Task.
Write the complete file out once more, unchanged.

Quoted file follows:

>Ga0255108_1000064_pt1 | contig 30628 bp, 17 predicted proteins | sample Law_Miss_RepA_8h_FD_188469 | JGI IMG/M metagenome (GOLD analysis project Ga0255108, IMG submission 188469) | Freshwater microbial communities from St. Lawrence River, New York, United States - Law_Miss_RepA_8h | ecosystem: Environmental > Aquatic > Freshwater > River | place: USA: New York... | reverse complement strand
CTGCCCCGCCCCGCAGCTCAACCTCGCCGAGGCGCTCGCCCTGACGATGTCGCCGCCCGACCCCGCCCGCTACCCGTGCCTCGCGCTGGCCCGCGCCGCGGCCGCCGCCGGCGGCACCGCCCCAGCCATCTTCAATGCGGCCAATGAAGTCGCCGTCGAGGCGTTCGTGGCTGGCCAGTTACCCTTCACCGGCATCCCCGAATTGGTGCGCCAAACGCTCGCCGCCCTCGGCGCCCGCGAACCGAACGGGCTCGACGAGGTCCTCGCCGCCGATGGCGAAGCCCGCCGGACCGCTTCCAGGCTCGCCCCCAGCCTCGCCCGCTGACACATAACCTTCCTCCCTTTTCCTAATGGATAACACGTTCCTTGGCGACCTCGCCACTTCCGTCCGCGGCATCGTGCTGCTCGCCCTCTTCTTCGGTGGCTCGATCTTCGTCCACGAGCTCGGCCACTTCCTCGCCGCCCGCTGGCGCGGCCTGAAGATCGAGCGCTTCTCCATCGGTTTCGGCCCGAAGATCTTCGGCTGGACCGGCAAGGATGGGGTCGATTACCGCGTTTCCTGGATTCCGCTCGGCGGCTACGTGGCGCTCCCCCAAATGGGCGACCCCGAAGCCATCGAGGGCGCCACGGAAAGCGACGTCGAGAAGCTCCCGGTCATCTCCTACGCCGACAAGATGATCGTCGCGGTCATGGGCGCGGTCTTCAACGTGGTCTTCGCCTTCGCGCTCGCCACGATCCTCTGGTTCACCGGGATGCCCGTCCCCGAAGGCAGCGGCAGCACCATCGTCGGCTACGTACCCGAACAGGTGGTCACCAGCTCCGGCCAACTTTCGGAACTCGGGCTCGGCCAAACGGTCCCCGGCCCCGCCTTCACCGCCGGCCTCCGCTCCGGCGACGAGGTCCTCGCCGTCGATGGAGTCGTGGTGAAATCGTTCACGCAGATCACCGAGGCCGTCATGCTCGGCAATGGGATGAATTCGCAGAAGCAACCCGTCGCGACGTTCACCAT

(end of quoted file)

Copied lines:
>Ga0255108_1000064_pt1 | contig 30628 bp, 17 predicted proteins | sample Law_Miss_RepA_8h_FD_188469 | JGI IMG/M metagenome (GOLD analysis project Ga0255108, IMG submission 188469) | Freshwater microbial communities from St. Lawrence River, New York, United States - Law_Miss_RepA_8h | ecosystem: Environmental > Aquatic > Freshwater > River | place: USA: New York... | reverse complement strand
CTGCCCCGCCCCGCAGCTCAACCTCGCCGAGGCGCTCGCCCTGACGATGTCGCCGCCCGACCCCGCCCGCTACCCGTGCCTCGCGCTGGCCCGCGCCGCGGCCGCCGCCGGCGGCACCGCCCCAGCCATCTTCAATGCGGCCAATGAAGTCGCCGTCGAGGCGTTCGTGGCTGGCCAGTTACCCTTCACCGGCATCCCCGAATTGGTGCGCCAAACGCTCGCCGCCCTCGGCGCCCGCGAACCGAACGGGCTCGACGAGGTCCTCGCCGCCGATGGCGAAGCCCGCCGGACCGCTTCCAGGCTCGCCCCCAGCCTCGCCCGCTGACACATAACCTTCCTCCCTTTTCCTAATGGATAACACGTTCCTTGGCGACCTCGCCACTTCCGTCCGCGGCATCGTGCTGCTCGCCCTCTTCTTCGGTGGCTCGATCTTCGTCCACGAGCTCGGCCACTTCCTCGCCGCCCGCTGGCGCGGCCTGAAGATCGAGCGCTTCTCCATCGGTTTCGGCCCGAAGATCTTCGGCTGGACCGGCAAGGATGGGGTCGATTACCGCGTTTCCTGGATTCCGCTCGGCGGCTACGTGGCGCTCCCCCAAATGGGCGACCCCGAAGCCATCGAGGGCGCCACGGAAAGCGACGTCGAGAAGCTCCCGGTCATCTCCTACGCCGACAAGATGATCGTCGCGGTCATGGGCGCGGTCTTCAACGTGGTCTTCGCCTTCGCGCTCGCCACGATCCTCTGGTTCACCGGGATGCCCGTCCCCGAAGGCAGCGGCAGCACCATCGTCGGCTACGTACCCGAACAGGTGGTCACCAGCTCCGGCCAACTTTCGGAACTCGGGCTCGGCCAAACGGTCCCCGGCCCCGCCTTCACCGCCGGCCTCCGCTCCGGCGACGAGGTCCTCGCCGTCGATGGAGTCGTGGTGAAATCGTTCACGCAGATCACCGAGGCCGTCATGCTCGGCAATGGGATGAATTCGCAGAAGCAACCCGTCGCGACGTTCACCAT